O’Rear continues high school golf success at Baylor

By Krista Pirtle
Sports Writer

Walking around a golf course on a beautiful day, you might hear Taylor Swift overflowing from a pair of headphones.

This may seem odd but with the leadership this player provides, he may have the whole Baylor men’s golf team listening to Swift.

Meet Career O’Rear.

Junior golfer Ryan O’Rear came in to Baylor University with impressive numbers and continues to amaze.

Pulling in a three-peat at the 2A Texas State golf meets in high school, Golfweek pinned him as the top golfer in Texas and No. 36 nationally.

This golf game didn’t come overnight as he grew up following his dad, current president of the University of Mary Hardin-Baylor, around the course.

His dad and his mom live only 30 minutes away and are O’Rear’s biggest support system both on the golf course but, more importantly ,in life as well.

“They normally come to most [tournaments]” O’Rear said. “They missed a couple this year because my sister had her first college tournaments, but they’re always there supporting me. I couldn’t ask for anything more.”

On and off the green, O’Rear could pass for a completely different person. His game face is definitely on during his golf game, but off he’s a regular guy who likes to have fun.

“He’s competitive, serious, focused,” senior Joakim Mikkelsen said. “I would say driven. I think when he plays, he’s focused on the results. Off the golf course he’s all having fun, relaxed and being a good kid.”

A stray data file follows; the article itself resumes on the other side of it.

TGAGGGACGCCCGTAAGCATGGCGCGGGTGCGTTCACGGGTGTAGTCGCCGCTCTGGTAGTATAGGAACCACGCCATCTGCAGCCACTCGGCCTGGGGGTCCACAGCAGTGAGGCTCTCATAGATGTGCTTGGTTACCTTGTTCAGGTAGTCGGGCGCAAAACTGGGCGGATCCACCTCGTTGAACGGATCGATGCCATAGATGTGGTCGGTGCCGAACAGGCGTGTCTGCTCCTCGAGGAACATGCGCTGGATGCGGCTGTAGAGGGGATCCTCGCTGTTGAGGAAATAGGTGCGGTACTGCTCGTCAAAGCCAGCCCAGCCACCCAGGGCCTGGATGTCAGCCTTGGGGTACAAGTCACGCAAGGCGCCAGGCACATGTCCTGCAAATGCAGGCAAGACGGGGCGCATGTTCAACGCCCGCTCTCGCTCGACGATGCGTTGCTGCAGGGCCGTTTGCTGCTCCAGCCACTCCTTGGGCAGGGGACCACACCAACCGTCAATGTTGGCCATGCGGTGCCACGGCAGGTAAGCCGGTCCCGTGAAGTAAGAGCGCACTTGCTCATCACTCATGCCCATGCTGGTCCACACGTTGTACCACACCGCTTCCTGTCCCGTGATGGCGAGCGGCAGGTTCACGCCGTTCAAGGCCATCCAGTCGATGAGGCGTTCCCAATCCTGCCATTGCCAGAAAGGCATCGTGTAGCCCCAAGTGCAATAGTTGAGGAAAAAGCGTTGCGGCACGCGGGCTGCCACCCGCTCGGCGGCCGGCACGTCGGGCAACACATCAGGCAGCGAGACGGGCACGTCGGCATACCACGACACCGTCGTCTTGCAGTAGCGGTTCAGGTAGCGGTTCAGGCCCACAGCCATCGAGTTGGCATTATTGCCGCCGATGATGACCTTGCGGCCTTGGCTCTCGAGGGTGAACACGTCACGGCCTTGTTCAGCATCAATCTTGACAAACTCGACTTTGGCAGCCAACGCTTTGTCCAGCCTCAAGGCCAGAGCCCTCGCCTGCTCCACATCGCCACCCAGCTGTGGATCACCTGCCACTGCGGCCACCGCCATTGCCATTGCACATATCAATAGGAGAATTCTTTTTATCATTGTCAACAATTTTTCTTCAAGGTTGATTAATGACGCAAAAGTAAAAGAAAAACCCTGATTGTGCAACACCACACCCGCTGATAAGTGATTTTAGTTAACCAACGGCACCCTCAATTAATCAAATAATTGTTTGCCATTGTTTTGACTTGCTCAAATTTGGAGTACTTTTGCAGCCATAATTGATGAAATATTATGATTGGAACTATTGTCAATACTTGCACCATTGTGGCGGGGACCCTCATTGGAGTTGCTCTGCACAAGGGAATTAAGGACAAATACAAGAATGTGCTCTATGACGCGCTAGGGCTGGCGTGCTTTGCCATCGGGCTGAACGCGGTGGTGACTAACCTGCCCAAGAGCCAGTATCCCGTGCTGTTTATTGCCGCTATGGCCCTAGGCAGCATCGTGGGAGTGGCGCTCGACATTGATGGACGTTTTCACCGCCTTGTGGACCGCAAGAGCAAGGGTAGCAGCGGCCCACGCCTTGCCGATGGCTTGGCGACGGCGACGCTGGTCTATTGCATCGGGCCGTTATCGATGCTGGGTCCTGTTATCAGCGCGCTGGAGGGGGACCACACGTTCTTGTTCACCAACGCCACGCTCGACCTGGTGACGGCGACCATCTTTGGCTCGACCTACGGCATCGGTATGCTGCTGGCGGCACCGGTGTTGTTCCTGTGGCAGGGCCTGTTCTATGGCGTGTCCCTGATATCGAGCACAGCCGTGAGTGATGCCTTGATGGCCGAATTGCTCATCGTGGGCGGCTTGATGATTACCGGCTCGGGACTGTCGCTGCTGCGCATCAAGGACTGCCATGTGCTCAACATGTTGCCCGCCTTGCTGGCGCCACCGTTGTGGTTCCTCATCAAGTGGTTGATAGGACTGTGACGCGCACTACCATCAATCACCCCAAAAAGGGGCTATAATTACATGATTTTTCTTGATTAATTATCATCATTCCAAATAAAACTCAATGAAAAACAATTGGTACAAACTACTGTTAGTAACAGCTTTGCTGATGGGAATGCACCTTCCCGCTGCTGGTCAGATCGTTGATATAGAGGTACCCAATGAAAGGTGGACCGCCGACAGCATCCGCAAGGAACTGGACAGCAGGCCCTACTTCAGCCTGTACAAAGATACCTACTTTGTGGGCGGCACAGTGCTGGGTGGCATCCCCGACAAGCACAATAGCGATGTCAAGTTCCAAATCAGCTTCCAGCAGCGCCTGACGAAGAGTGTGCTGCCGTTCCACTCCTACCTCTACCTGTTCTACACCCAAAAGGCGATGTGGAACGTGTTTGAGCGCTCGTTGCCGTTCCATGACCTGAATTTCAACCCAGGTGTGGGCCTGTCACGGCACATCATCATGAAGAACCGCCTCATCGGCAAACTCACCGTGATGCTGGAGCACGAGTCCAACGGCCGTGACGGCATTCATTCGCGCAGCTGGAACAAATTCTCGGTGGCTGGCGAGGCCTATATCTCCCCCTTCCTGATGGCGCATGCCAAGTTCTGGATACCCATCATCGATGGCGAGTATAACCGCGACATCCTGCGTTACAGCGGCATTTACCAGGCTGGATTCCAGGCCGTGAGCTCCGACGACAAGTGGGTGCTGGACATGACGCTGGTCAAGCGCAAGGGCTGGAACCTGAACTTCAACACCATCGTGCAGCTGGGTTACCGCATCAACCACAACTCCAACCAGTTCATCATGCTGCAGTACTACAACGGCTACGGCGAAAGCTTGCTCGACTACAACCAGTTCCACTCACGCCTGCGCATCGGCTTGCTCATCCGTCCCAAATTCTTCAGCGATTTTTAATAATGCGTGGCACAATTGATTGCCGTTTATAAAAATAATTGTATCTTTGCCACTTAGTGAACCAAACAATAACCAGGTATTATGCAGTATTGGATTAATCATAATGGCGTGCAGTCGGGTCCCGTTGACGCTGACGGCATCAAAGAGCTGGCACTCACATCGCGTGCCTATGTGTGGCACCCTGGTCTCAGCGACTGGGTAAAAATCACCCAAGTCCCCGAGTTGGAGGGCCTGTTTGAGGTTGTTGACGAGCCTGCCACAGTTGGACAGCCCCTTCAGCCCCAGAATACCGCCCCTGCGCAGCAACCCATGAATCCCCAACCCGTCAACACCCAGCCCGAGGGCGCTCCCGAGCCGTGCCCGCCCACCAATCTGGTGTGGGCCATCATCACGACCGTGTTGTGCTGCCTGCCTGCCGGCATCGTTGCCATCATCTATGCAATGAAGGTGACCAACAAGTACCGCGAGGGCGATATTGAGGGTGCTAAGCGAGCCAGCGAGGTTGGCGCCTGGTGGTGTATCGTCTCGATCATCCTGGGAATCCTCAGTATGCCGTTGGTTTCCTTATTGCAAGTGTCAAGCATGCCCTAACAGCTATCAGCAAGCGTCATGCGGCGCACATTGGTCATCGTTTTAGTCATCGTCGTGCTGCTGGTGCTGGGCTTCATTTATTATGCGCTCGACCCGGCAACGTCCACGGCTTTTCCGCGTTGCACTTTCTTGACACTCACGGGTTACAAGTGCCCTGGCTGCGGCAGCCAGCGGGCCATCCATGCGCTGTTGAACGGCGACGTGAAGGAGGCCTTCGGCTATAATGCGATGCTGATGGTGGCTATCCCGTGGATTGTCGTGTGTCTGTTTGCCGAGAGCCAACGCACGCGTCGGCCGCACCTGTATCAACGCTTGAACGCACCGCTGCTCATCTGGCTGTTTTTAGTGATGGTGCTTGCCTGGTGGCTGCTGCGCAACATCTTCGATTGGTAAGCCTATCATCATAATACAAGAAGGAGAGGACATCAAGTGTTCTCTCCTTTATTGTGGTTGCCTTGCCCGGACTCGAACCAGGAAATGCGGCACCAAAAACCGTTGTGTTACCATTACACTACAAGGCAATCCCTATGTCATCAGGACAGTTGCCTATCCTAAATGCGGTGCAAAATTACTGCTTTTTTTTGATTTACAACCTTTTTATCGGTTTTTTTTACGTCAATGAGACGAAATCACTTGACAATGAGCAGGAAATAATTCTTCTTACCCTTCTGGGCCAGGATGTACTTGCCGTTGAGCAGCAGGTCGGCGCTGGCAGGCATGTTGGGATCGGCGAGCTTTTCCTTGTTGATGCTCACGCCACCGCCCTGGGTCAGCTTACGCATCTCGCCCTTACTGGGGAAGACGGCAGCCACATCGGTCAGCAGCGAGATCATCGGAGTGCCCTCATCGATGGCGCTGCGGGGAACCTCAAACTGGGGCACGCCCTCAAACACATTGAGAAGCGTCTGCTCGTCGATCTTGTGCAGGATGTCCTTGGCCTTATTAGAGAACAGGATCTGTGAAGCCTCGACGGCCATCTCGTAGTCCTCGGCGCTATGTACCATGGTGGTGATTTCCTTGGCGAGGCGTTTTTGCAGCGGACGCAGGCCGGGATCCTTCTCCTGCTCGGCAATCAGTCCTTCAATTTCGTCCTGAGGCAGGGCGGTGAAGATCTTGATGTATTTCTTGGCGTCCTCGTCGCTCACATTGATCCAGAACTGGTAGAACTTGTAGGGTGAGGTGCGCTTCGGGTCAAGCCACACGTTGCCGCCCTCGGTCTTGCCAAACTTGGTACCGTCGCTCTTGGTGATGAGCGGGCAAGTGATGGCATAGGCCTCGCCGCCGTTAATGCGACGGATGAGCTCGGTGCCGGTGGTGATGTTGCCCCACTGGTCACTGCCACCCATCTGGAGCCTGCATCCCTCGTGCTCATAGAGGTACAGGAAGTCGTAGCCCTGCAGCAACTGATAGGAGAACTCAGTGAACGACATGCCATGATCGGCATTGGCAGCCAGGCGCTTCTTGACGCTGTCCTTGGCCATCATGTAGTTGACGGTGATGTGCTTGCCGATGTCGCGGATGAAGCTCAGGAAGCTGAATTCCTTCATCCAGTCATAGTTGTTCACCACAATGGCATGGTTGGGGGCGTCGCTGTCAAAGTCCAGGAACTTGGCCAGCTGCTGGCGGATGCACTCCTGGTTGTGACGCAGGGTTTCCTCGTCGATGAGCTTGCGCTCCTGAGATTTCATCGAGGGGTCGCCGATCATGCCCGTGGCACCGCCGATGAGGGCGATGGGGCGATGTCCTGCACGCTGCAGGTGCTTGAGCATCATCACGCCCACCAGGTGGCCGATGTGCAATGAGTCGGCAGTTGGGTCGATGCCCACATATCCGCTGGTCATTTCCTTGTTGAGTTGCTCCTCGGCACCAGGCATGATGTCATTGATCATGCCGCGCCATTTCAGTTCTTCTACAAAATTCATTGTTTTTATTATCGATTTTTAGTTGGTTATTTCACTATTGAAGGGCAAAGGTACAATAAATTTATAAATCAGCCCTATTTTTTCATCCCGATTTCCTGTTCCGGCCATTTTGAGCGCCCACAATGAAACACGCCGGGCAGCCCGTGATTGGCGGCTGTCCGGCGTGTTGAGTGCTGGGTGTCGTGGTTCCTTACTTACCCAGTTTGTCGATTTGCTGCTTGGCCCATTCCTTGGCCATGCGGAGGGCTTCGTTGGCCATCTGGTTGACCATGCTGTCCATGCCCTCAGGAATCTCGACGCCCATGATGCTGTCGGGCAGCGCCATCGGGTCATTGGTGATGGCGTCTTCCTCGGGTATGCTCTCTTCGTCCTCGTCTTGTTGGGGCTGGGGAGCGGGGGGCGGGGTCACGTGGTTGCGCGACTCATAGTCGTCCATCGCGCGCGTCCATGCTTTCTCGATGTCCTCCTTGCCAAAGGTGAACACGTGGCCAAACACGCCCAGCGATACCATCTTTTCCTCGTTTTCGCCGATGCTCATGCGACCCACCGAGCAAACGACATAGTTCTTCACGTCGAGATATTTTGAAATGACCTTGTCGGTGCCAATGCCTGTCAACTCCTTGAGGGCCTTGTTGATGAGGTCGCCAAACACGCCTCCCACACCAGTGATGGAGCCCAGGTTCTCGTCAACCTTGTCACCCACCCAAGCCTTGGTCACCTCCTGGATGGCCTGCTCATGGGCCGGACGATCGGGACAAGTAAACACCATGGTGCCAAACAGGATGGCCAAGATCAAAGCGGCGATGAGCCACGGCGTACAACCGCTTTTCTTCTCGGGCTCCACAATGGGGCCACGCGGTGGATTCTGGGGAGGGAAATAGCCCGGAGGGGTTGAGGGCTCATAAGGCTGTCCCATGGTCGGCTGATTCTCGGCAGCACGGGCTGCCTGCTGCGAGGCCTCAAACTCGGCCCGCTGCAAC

During the offseason, O’Rear looks to get back to ping-pong and improve his golf game.

“Work hard,” O’Rear said. “Throw the football around, play some basketball, ping pong. Then I’ve got some things I need to work on for my golf game. We’ve got some high expectations. I just need to do a couple things with my swing and work on putting. It’s just some stuff that’s going to take time.”

O’Rear’s business major serves as a backup plan to his aspirations to play professionally.

Talent, which O’Rear has, is important in this career goal. Character and leadership complete the trifecta of what it takes to thrive at the professional level. O’Rear has those as well.

“The way you act on the golf course reflects you as a person to some degree,” Mikkelsen said. “He’s a good kid.”

However, if the professional dream doesn’t come true, a career in sports looks like a solid alternative.

“I want to work somewhere in sports,” O’Rear said. “I don’t really know where but somewhere.”

The way he has improved while at Baylor, the sports job might be on hold for his professional play.

Earlier this week, the golf team wrapped up the fall season at Royal Oaks where O’Rear led the team by a 3 under 213 to a sixth place finish.

“The thing that’s good about him is how competitive he his, and the fact that he doesn’t like to lose,” Mikkelsen said. “I think if you have the people you look up to, if they don’t care about the end result and doing well, I think that’s going to affect how the other guys think about things. He’s really concerned about how the team finishes as well as how he finishes. That’s contagious. He’s not happy finishing second or not doing well. People will follow his lead.”

O’Rear’s favorite golfer for most of his life has been Tiger Woods.

With his leadership, O’Rear could have the Baylor golf team jamming to Taylor Swift by the start of the season in February, looking to bring home a national championship.